In Conversation with Asta Skocir, Co-Founder of AlgiKnit


New York City

AligiKnit, the New York based biomaterials research group is on a mission to rescue the planet from the enormously harmful effects of the fashion industry.  They have developed a compostable yarn from kelp, which can be knit into zero-waste, fully-fashioned garments or transformed into a textile for applications in footwear.

Among their many achievements, they’ve been keynote speakers at MAGIC, invited to exhibit at The Clinton Global Initiative, are winners of the National Geographic “Chasing Genius” award and are grant recipients from the London-based RebelBio Accelerator program.

Wendy Friedman sat down with co-founder and F.I.T Professor Asta Skocir to learn more about AlgiKnit’s plans for becoming leaders in sustainable manufacturing.

How did AlgiKnit get started?

AlgiKnit grew out of BioEsters, the winning concept presented at the first Biodesign Challenge in 2016 where students competed to come up with innovative biological design ideas that could have a positive impact on the planet.  As the winning team representing F.I.T, the school helped support our research going forward, enabling us to launch our company. AlgiKnit is ultimately a collaboration between scientists and designers.

Knit swatch from AlgiKnit.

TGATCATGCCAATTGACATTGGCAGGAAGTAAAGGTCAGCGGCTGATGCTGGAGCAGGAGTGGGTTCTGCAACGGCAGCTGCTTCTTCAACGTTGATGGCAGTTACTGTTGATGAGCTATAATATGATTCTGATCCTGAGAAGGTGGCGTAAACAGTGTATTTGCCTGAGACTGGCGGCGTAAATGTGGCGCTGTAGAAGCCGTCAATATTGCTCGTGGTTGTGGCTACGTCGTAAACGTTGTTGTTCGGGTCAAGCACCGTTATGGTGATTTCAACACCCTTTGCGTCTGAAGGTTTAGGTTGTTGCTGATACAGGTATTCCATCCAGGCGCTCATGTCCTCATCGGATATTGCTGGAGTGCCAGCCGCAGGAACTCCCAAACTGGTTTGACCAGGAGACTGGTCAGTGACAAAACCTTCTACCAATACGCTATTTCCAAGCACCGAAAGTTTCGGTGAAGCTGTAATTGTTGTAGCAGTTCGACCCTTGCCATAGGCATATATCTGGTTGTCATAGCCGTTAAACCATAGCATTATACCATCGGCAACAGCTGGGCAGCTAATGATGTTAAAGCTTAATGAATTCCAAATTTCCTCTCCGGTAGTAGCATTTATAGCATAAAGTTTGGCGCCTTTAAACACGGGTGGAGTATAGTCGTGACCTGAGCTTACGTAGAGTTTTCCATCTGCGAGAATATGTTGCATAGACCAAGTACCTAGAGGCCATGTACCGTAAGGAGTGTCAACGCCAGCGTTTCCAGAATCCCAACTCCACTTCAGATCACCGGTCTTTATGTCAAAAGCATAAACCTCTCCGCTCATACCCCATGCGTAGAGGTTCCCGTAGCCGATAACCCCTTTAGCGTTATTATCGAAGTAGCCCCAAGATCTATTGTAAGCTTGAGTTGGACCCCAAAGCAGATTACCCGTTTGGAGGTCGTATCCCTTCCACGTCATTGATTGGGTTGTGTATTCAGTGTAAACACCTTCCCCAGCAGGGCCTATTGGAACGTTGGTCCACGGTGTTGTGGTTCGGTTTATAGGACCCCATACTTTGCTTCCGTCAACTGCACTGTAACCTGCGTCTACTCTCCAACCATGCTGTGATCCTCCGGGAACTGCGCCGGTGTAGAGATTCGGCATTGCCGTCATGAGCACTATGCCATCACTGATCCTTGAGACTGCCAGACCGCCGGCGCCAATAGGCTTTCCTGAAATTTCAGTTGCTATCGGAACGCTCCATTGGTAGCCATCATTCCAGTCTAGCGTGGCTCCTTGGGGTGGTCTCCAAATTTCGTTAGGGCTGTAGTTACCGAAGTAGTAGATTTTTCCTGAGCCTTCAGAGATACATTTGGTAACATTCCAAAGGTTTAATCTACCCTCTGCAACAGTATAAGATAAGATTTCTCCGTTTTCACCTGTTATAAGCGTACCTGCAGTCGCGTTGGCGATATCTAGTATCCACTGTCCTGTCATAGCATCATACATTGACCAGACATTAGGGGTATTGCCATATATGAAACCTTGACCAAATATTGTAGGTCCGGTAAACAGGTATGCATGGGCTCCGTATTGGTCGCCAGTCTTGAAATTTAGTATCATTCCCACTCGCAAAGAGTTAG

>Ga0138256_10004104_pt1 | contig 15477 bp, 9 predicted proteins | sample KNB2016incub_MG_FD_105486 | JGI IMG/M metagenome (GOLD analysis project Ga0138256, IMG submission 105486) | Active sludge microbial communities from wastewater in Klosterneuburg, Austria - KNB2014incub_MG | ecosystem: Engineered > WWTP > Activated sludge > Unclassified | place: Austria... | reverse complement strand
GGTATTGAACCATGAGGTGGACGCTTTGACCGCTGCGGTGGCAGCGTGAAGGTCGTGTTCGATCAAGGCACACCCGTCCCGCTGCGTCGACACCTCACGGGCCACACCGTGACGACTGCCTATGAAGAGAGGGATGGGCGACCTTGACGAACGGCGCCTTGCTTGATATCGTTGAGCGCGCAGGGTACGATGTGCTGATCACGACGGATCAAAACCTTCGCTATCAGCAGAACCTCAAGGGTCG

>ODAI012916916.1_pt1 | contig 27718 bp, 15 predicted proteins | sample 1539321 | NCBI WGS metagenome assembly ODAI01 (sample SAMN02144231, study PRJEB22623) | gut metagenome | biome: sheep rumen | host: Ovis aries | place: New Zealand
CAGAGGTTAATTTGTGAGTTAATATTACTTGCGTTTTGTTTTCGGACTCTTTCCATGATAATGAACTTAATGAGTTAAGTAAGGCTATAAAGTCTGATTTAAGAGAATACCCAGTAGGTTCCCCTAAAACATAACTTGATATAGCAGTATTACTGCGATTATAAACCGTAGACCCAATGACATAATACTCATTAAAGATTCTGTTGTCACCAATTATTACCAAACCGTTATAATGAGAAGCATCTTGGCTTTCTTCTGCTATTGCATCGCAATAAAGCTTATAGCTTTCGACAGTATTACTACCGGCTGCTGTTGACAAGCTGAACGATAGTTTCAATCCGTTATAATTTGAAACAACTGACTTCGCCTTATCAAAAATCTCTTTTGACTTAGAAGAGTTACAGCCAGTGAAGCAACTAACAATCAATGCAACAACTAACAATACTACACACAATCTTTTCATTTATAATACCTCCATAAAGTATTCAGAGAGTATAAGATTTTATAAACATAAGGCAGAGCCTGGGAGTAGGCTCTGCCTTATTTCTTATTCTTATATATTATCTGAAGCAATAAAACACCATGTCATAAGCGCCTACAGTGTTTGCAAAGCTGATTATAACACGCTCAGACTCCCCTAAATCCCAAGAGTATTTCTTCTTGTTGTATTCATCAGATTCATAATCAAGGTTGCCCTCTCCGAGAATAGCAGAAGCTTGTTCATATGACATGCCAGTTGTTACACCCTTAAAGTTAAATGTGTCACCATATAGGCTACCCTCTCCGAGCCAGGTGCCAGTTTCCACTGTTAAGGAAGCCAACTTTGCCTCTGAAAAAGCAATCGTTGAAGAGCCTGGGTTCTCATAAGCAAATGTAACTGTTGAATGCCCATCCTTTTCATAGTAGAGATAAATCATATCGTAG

Knit swatch from AlgiKnit.

Tell us a little bit about your initial research and development.  What were some of your frustrations and successes?

The product evolved quite a bit from our initial trials.  We started by experimenting with a range of biopolymers like chitin, microbial cellulose and agar.  We then tried working with sheets of microbial leather.  Being a knitwear designer, I tried different techniques like embossing it with a knit pattern to create a more interesting material and cutting it into continuous strips so it could be knit but we discovered that the sheets didn’t perform well as a textile so we had to rethink what we were doing.

AlgiKnit material dye testing in natural dye baths
AlgiKnit material dye testing in natural dye baths

We eventually switched to creating a filament yarn.  Our original formula produced a fibre that turned our knit swatches into something comparable to dried ramen noodles after being exposed to air so we had to keep reformulating our process and materials to finally get a fibre that doesn’t dehydrate, maintains its shape and has good tensile strength.

What is the process for making the filament?